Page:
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Rutgers Athletics: When you “move on” from a coach, what does that mean...and when do you do it?

Patience is not a word used or heard much when it comes to high profile jobs at P5 schools, but what about at Rutgers? And what about the “low profile” sports?

Big Ten Basketball Tournament - Minnesota v Ohio State Photo by Jonathan Daniel/Getty Images

Thad Matta coached men’s basketball at Ohio State for 13 years. He averaged just under 26 wins per season over that span and won 20+ for 12 consecutive years.

And he’s not coming back for a 14th.

Said OSU Athletic Director Gene Smith, "While this may be a surprise to many, it's the right thing for our program at this time.”

To be fair, back surgery last year significantly hampered Matta’s ability to sometimes simply get through a practice without pain. And getting out on the recruiting trail was a challenge, too. “I went through a year where I couldn’t walk. I couldn’t take my shoes off after a game. I couldn’t take my pants off after a game,” Matta said. “The stuff I had to go through in terms of being serviceable … but, maybe to a fault, I always fought.”

And he still wanted to coach. Gene Smith had other ideas.

Matta and the Buckeyes won five regular season Big Ten titles, four conference tournaments, and went to the NCAA tournament nine times in 13 years. Among those nine trips to The Dance were two Final Four appearances.

If he coached in Piscataway he’d have a lifetime contract and there would already be a statue of him built outside the RAC. But he coached in Columbus, and therein lies the difference.

What equals success? Sometimes it depends on the school or the culture or simply expectations. At Ohio State, expectations are high, especially when you miss the NCAA tournament two years running and you have players leaving the program.

A Rutgers comparison

In the fall of 2008, Greg Schiano was in his eighth year at the helm of the football team. He was leading his charges to an 8-5 record that included a win over NC State in the PapaJohn’ Bowl. It was the fourth consecutive year of bowling for Schiano and the third straight win. But prior to 2005 and the Insight Bowl, Schiano was 12-34 over his first four years. If he had not won in 2005, would he have been kept on?

Before Schiano, there were three football coaches on the Rutgers sideline, each averaging 5.7 years on the job and just under four wins/year, much of that ineptness due to Terry Shea’s efforts. As he entered the 2005 season, Schiano was averaging just three wins.

There generally isn’t a lot of patience on the part of fans and ADs for losing football coaches. But Bob Mulcahy hired Schiano, seeing “something” in the young coach; he was going to give him time. But Athletic Directors today are under far more pressure to rid themselves of coaches who don’t produce. Anderson and Graber lasting six years with those records was amazing, and likely wouldn’t happen today. Schiano, too, might not be around today with a 12-34 log.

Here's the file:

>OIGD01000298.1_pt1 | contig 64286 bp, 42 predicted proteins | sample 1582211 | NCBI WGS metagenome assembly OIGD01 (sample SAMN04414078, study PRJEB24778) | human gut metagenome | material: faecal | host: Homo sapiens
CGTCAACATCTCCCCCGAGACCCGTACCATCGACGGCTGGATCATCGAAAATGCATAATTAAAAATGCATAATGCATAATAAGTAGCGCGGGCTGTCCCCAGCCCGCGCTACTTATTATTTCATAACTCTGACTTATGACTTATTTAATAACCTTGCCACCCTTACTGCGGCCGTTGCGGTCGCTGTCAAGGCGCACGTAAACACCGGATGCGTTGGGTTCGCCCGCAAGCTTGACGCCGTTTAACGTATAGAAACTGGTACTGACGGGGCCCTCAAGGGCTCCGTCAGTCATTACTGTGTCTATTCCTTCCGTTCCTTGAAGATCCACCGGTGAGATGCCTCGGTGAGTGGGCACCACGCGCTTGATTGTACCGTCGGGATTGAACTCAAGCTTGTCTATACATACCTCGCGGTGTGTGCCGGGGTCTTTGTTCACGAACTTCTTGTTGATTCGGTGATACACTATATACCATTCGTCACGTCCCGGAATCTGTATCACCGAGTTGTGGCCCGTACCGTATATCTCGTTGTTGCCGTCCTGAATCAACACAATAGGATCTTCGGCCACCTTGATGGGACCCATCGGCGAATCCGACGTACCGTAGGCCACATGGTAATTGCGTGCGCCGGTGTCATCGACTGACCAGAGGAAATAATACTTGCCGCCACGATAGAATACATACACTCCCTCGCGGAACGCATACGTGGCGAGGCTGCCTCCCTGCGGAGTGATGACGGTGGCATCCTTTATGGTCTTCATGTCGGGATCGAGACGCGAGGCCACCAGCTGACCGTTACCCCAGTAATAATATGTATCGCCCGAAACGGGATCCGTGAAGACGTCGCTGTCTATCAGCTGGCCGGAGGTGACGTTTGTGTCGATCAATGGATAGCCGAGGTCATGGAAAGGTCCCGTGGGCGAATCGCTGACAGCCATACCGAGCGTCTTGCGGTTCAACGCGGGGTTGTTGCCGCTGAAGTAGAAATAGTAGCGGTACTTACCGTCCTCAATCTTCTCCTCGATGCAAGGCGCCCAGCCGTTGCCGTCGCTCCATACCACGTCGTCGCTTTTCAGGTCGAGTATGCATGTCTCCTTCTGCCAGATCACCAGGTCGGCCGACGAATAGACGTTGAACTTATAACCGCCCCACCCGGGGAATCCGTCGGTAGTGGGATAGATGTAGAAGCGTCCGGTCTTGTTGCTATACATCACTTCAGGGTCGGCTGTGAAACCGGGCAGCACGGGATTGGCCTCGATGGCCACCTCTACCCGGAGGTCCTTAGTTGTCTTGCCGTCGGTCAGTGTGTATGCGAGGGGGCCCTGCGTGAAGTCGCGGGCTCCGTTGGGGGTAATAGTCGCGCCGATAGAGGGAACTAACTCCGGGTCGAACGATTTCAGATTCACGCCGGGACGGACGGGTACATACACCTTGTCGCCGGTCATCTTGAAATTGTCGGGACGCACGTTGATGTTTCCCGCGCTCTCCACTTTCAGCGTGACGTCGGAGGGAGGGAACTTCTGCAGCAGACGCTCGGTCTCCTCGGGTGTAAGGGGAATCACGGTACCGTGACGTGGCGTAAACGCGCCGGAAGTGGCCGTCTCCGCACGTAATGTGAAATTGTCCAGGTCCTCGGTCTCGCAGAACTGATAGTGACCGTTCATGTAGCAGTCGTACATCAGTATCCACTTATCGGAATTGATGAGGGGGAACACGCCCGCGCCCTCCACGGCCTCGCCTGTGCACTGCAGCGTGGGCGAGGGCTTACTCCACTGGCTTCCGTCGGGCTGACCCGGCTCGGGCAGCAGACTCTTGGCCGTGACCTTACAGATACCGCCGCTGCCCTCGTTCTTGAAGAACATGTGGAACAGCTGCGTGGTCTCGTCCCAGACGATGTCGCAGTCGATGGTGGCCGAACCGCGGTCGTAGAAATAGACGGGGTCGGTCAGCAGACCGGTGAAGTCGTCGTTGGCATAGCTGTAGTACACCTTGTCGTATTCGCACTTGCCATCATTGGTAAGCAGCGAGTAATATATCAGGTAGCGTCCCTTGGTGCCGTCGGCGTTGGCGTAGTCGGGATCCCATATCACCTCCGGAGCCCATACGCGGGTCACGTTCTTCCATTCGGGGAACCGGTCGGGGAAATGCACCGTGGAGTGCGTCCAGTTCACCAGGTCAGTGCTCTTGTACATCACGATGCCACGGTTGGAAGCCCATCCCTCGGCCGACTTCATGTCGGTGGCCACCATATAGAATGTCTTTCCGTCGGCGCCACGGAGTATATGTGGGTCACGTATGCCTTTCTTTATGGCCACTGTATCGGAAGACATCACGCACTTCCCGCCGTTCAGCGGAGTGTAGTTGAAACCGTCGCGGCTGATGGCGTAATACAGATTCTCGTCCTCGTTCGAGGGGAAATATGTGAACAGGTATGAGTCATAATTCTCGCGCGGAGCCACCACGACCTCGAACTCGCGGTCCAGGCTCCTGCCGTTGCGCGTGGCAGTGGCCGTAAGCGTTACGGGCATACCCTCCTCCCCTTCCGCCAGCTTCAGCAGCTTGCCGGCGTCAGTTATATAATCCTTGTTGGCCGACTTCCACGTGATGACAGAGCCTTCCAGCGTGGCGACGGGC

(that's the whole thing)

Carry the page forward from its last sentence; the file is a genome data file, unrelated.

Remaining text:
Basketball isn’t patient either. Eddie Jordan lasted just three seasons with a 29-68 record. And to make Dave White’s often-made point about the neglect that hoops suffered over several decades, there were seven men’s basketball coaches at Rutgers during the same period of Anderson/Graber/Shea/Schiano (1984-2011). It was a true carousel of coaching.

The table above goes beyond the Schiano years and precedes the Anderson years with Tom Young; that’s just to give some perspective. Young was 16-14 in his last year and never had a losing record.

So, we’re presuming there’s a point here?

Right, so where am I going with this?

Thad Matta was a proven winner at Ohio State and was kinda/sorta allowed to retire-before-I-show-you-the-door by Gene Smith. Rutgers has gone through football and basketball coaches at a pretty brisk rate over the last three to five decades. But other sports at Rutgers have stayed the course despite losing records.

Back in the early spring we looked at baseball potential vs. results (for which I was criticized by a friend for taking a “shot” at Coach Joe Litterio). And we discussed the change in coaching for rowing, a sport that has been less than successful, and whether there would be a true effort to find a top-notch coach.

And this all goes back - as always - to money and facilities and commitment. I mentioned the 2008 football season earlier for a reason. That year was the first for CJ Werneke as the head coach of volleyball. We were still in the Big East and no one outside of the volleyball community really concerned themselves about Big East volleyball. It’s been nine years - and now three football and four basketball coaches - and Werneke is still at the helm. And he has a tough situation: selling kids on coming to Rutgers where they play in the College Avenue Gym, where he doesn’t have a big budget, and now plays in a conference that had six teams ranked in the final Top 20 with two others getting votes last fall.

But still, over those nine years, he is 71-201, a .261 winning percentage.

I’m not calling for his firing. That’s serious business. Firing someone means they're gone - no income, benefits, family disruption. Not fun or easy. But as I’ve asked before, are we here to compete or to get the participation trophy? If he can’t be provided the adequate resources to do the job properly, then we have choices to make: accept losing or think about what whether we are able to have the sport at the appropriate level. Now, if you’ve read my stuff, the choice is easy: don’t cut sports but let’s make it viable. And that likely means more money, better facilities, better coaching.

And that means, well, lots of people kicking in more. And a commitment from #RUAthletics.

It is a matter of redirecting the culture, of raising expectations. It isn’t an easy or quick process. But maintaining the status quo isn’t necessarily the answer either.

Ask Gene Smith.